5. Tongue Scrapers

Tongue cleaning has been practiced since ancient times in India and Russia. And those folks knew what they were about, since decaying bacteria and fungi on the tongue are related to many common oral care and general health problems (not to mention halitosis). Ivory and silver scrapers are just a few of the models used by the hygienically scrupulous in the 1800s, but these days you can (and should) pick up a plastic one at the nearest pharmacy.

6. Early Dental Floss

Even though folks had been using strings and strands of all sorts to dig gunk from between their teeth for centuries, the official invention of floss is generally credited to New Orleans dentist Levi Spear Parmly, who introduced his silk version in 1815. 73 years later, Johnson & Johnson received the first patent for dental floss, and the time-honored tradition of dental hygienists scolding their patients for not flossing often enough was born.

7. Rubber Disk Toothbrush

Here’s a 1931 design that never caught on, despite its very scientific assertion that “the rubber itself produce[d] a polish when used with a dentrifice [i.e., toothpaste or tooth powder]”. Perhaps the problem lay in the shape, or maybe the rubber toothbrush was just too weird compared to the brushes we'd all grown accustomed to by the '30s. At any rate, this was a huge flop.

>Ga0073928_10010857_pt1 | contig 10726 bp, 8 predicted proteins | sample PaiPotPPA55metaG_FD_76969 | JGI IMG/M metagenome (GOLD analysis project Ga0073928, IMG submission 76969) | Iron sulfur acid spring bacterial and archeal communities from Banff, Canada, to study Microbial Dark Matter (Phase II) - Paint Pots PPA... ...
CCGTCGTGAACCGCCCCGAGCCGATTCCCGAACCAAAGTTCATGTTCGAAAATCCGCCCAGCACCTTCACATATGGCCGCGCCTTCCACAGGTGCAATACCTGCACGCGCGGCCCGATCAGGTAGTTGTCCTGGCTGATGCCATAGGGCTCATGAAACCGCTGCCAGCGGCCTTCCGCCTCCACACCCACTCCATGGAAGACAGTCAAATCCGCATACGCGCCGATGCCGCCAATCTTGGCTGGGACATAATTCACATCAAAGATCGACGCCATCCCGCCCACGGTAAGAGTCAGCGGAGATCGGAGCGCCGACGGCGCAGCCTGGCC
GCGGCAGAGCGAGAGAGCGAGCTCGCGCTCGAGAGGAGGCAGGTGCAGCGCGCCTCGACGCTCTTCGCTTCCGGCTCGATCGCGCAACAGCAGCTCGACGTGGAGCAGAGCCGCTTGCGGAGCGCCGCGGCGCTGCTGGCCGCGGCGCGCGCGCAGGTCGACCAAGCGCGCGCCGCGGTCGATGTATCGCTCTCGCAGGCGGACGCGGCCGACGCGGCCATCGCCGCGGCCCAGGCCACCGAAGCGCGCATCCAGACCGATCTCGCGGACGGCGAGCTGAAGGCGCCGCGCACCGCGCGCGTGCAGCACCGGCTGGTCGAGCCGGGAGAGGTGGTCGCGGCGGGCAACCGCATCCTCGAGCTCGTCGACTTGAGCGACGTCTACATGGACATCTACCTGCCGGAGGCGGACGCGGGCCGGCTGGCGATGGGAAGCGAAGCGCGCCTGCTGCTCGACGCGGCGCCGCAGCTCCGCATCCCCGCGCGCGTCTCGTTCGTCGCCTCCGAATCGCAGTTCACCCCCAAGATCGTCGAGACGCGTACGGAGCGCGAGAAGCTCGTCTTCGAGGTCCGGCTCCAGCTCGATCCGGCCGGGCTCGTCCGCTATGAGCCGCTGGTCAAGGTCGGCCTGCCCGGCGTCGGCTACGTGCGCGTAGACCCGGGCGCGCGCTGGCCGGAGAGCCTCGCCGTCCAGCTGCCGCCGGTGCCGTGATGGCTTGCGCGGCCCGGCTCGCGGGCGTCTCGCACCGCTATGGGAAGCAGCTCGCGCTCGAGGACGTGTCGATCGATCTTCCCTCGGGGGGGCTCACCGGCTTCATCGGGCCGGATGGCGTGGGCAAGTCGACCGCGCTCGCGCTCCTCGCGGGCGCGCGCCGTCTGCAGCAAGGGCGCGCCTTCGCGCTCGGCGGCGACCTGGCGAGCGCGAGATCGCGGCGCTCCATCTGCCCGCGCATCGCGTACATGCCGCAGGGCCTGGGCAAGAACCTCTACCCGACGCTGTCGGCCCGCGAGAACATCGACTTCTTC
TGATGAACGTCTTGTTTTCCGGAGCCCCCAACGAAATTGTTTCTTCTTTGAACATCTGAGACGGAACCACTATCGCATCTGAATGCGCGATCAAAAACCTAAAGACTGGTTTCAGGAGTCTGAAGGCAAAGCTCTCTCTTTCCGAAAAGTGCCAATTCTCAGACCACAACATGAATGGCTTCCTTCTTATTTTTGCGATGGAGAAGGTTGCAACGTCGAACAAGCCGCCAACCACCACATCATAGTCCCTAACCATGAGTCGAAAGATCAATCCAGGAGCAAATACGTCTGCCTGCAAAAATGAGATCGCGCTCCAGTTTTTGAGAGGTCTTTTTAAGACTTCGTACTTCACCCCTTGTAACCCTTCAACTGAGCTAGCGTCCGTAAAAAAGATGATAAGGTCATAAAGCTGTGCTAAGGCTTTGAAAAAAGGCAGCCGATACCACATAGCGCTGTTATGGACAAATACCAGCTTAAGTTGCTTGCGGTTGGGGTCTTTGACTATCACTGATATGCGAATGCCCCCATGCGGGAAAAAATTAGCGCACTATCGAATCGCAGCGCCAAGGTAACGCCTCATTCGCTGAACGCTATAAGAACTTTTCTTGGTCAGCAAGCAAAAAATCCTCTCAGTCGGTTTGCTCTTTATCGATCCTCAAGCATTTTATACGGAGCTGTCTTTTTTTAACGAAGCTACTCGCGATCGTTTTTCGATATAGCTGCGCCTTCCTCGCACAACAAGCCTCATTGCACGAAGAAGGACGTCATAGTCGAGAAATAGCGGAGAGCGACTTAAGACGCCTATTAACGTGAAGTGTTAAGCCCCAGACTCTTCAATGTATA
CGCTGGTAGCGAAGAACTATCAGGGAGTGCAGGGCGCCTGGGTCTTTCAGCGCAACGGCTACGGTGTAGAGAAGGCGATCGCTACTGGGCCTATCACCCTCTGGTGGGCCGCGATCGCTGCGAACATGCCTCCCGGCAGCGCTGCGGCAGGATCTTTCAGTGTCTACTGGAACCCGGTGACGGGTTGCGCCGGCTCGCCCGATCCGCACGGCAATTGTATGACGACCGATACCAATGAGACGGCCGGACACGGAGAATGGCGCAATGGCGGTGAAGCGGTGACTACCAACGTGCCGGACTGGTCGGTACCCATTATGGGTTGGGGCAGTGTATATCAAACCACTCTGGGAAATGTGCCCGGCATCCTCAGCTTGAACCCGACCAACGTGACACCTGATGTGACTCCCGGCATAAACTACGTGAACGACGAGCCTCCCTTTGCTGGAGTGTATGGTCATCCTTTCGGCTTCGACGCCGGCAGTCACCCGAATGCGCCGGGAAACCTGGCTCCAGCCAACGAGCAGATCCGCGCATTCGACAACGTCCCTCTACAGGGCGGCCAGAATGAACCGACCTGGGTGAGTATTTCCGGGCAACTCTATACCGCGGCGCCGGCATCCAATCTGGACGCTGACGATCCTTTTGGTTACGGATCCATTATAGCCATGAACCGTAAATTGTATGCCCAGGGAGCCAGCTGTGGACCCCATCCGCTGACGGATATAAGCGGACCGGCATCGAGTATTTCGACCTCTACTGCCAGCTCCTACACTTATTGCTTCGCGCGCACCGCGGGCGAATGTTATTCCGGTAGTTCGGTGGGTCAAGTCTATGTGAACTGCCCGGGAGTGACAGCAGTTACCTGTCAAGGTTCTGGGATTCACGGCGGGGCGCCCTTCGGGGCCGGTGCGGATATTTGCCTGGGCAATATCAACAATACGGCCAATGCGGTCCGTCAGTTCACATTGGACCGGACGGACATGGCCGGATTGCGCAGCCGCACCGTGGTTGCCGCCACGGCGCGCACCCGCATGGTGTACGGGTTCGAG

8. Long-Handled Tongue Brush

Described as having “an unusually long handle, curved to fit the mouth," this Depression-era brush allowed its user to “reach any part of the tongue which may need cleaning,” thus saving exhausted tongue-brushers from the laborious task of raising their arms a few more inches.

9. Hands-Free Motorized Toothbrush

Wowza! This motor-propelled toothbrush allowed its busy owner to multitask, taking care of his choppers by means of a “vibrating arm," and thus leaving him free to shave, trim his nails or think really hard about whether shaving while a vibrating arm is scrubbing at his teeth is really a good idea. The design appeared and disappeared in 1937.

10. Bourbon & Scotch Flavored Toothpaste

Invented in 1954 by Don Poynter—the same man who brought us crossword-puzzle toilet tissue, by the way—these novelty pastes contained real alcohol. Thanks to a nice spread in Life magazine, they became a huge (but short-lived) seller.

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Just 5 Alcoholic Drinks a Week Could Shorten Your Lifespan
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Wine lovers were elated when a scientific study last year suggested that drinking a glass of wine a day could help them live longer. Now a new study, published in The Lancet, finds that having more than 100 grams of alcohol a week (the amount in about five glasses of wine or pints of beer) could be detrimental to your health.